Michael Delahoyde, PhD

Professor of English

Spider Films



Notes: Nu Image
Marci: Lana Parrilla
John Murphy: Josh Green
Slick: Oliver Macready
Jake: Nick Swarts
Gray: Mark Phelan
Commander Hooper: Mark Totty
Technician: David Carpenter
Emma: Leslie Carter
Jacobs: Jonathan Breck
Max: Steven Sullivan

Producers: Boaz Davidson, Danny Lerner
Director: Gary Jones
Story: Boaz Davidson
Screenplay: Stephen Brooks, Jace Anderson, Adam Gierasch
Music: Bill Wandel
Executive Producers: Avi Lerner, Danny Dimbort, Trevor Short

Summary: As credits run we see a spider being boxed in a laboratory. At “Majestic 12 H.Q.” a shuttle named Solaris launches. Meanwhile, Marci, a Hamden College newspaper reporter with fake glasses, reads about “Gen X and UFOs.” She meets a couple, Joe and Loretta, who claim to be aliens beamed from Alpha Centauri. Co-reporter Jake downloads an “Area 21” photo and the male alien freaks out. Boss Phil insists there’s “no story” here.

Marci gets Jake and Slick to accompany her to the high security area in the photo, where experiments on the shuttle are being monitored. After a spider is injected, screams and chaos break out. Official insistence is that a solar flare hit, but the spider, “Mother-in-Law,” is running rampant and biting astronauts, whereupon their faces swell up.

Outside the compound, Phil calls Marci with the news about the shuttle burning up on re-entry, right before the three students see the thing crash-land inside the compound. They explore, seeing bloody corpses and one dying man asking for help. Government and military authorities arrive and the kids hide. The spider lays an egg in the skin of the dying astronaut. After removing the bodies, the main authority, rage-aholic Gray, shoots an uncooperative doctor and blows up the shuttle.

Amid body bags, the three kids smuggle themselves into the government facility, which has absolutely no security system, allowing them to explore and photograph biohazard heads and aliens in jars, and to speak with the dying astronaut, who gives birth out of his mouth to a giant spider which sprays tons of webbing, rampages, and kills two scientists. The three run and see a frozen Apollo 18 astronaut. “It’s like a bad sci-fi movie,” says one, reading my mind. They don’t notice another cryogenic container labelled “11 22 63.”

When one dying scientist hits the emergency security button, Gray insists that the spider be captured, not killed. The three students see dead bodies wrapped in webbing and ascend a stairwell. When the webbing increases, the spider lunges at and bites Jake. They run into an office room labelled “M.I.L” — Mother-in-Law — where they find a picture of Joe the alien. Jake pretty easily breaks into the computer files and they learn that the spider is an alien-DNA experiment requiring zero-gravity atmosphere (hence the shuttle). It lays eggs on flesh and reproduces asexually. Jake’s bite worsens. He starts swelling and rampages with a lab hook after the spider, which kills him.

The other two find a bloody spot where he disappeared and climb an elevator shaft. When they open a door, the spider lunges and they fall down the shaft, landing in a web that Slick cannot escape from. The spider kills him as Marci reclimbs. Soldiers serve as further spider victims as Marci runs into John Murphy, “of the U.S. Government” (which is like me saying, “I work for Academia”). In the crazy doings, Gray kills a colonel, Marci and Murphy fall in fluid, Marci beats up Murphy, and the spider snatches Murphy until spears the spider mildly. The two run into Gray, who knows about that upstart college reporter Marci. Murphy shoots but has no bullets. Gray is about to kill them but the spider binds him.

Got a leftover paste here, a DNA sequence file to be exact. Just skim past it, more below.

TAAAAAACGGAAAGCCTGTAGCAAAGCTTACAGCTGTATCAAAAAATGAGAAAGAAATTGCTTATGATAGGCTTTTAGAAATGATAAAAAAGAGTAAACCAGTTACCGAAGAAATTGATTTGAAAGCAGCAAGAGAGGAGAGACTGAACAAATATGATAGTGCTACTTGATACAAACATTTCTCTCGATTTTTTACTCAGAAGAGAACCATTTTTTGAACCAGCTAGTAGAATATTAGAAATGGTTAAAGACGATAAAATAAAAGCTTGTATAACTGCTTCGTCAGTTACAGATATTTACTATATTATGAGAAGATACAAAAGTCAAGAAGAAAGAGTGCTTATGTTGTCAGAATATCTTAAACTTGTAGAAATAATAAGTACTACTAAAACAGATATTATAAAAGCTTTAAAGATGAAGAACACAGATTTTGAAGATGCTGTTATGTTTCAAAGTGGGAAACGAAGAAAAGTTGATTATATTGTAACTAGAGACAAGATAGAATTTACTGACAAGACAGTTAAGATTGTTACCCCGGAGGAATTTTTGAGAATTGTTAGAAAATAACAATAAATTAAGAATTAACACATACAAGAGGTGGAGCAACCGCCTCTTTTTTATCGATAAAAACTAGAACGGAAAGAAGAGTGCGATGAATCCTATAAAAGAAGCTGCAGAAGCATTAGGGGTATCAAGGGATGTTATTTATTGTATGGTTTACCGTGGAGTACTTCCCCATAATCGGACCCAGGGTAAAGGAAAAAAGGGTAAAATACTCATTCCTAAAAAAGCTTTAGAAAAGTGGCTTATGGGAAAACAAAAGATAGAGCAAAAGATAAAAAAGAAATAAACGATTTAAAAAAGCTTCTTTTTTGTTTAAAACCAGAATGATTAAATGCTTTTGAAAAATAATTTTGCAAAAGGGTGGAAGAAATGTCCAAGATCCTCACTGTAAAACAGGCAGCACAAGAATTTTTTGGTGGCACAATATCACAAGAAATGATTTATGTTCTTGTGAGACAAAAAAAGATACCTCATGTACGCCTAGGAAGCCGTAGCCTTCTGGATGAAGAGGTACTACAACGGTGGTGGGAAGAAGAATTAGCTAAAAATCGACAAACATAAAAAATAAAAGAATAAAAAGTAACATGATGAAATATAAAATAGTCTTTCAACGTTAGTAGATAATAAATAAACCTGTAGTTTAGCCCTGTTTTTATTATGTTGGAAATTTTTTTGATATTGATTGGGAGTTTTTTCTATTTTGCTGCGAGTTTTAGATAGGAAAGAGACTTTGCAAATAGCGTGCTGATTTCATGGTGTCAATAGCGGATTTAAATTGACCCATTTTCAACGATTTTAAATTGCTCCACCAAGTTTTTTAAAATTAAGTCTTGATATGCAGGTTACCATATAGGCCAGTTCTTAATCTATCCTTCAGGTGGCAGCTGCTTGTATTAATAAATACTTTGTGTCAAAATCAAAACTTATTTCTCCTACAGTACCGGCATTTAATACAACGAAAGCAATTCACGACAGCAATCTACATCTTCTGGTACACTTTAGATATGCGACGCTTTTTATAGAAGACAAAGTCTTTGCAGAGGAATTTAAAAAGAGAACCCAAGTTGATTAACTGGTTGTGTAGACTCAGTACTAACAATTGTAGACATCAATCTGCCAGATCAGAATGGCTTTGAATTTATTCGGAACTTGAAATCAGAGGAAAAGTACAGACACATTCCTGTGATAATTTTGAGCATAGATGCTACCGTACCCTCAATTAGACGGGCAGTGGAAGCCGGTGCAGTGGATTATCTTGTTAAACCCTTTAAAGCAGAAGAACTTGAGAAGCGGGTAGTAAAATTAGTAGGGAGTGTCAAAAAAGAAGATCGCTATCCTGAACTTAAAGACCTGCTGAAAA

Marci and Murphy pass through the spider’s cocoon chamber and escape to the elevator with an access card from one of the corpses. The spider bursts through the floor of the elevator, but Murphy hits the down button and the spider is smashed at the bottom of the shaft.

The first thing to do now is to run to a small college newspaper office and type up a story. But Phil is dead and Gray is there, gloating. He rants about alien DNA and cell growth, creating a weapon against “the enemy” and attaining world domination. Spider legs burst out of his torso, and he is torn apart as a much larger spider is born. This one breaks out of the building and students leap over benches. The town panics and the giant spider peels a cop car open. Murphy grabs a special bazooka from a helicopter, shoots, but misses. He and Marci take off in the copter. At night the spider is terrorizing the city. Marci fires a shot and hits the spider, but its skin is impenetrable. With the last shot and dangling from the copter, Marci shoots the spider into its throat. It blows up and she says “Woo.”

Commentary: The movie is occasionally effective, but not because of the spider itself — mostly just a matter of wandering around blindly in a dark government building where there should be massive security and there’s none, not knowing where the spider is exactly.

Perhaps the susceptibility to toxicity is part of the disturbance. We’re all dealing in alien DNA and god knows what, but the scientists don’t even wear gloves when carting around a dying, puffy, astronaut. And everyone keeps getting sprayed with amniotic spider fluid and DNA-altered spider guts, but no one’s worried about that at all.

Anyway, I don’t know about the whole spider thing here. But have you noticed what happens to your flesh when mosquitoes bite you these days? What have they been into?

Spider Films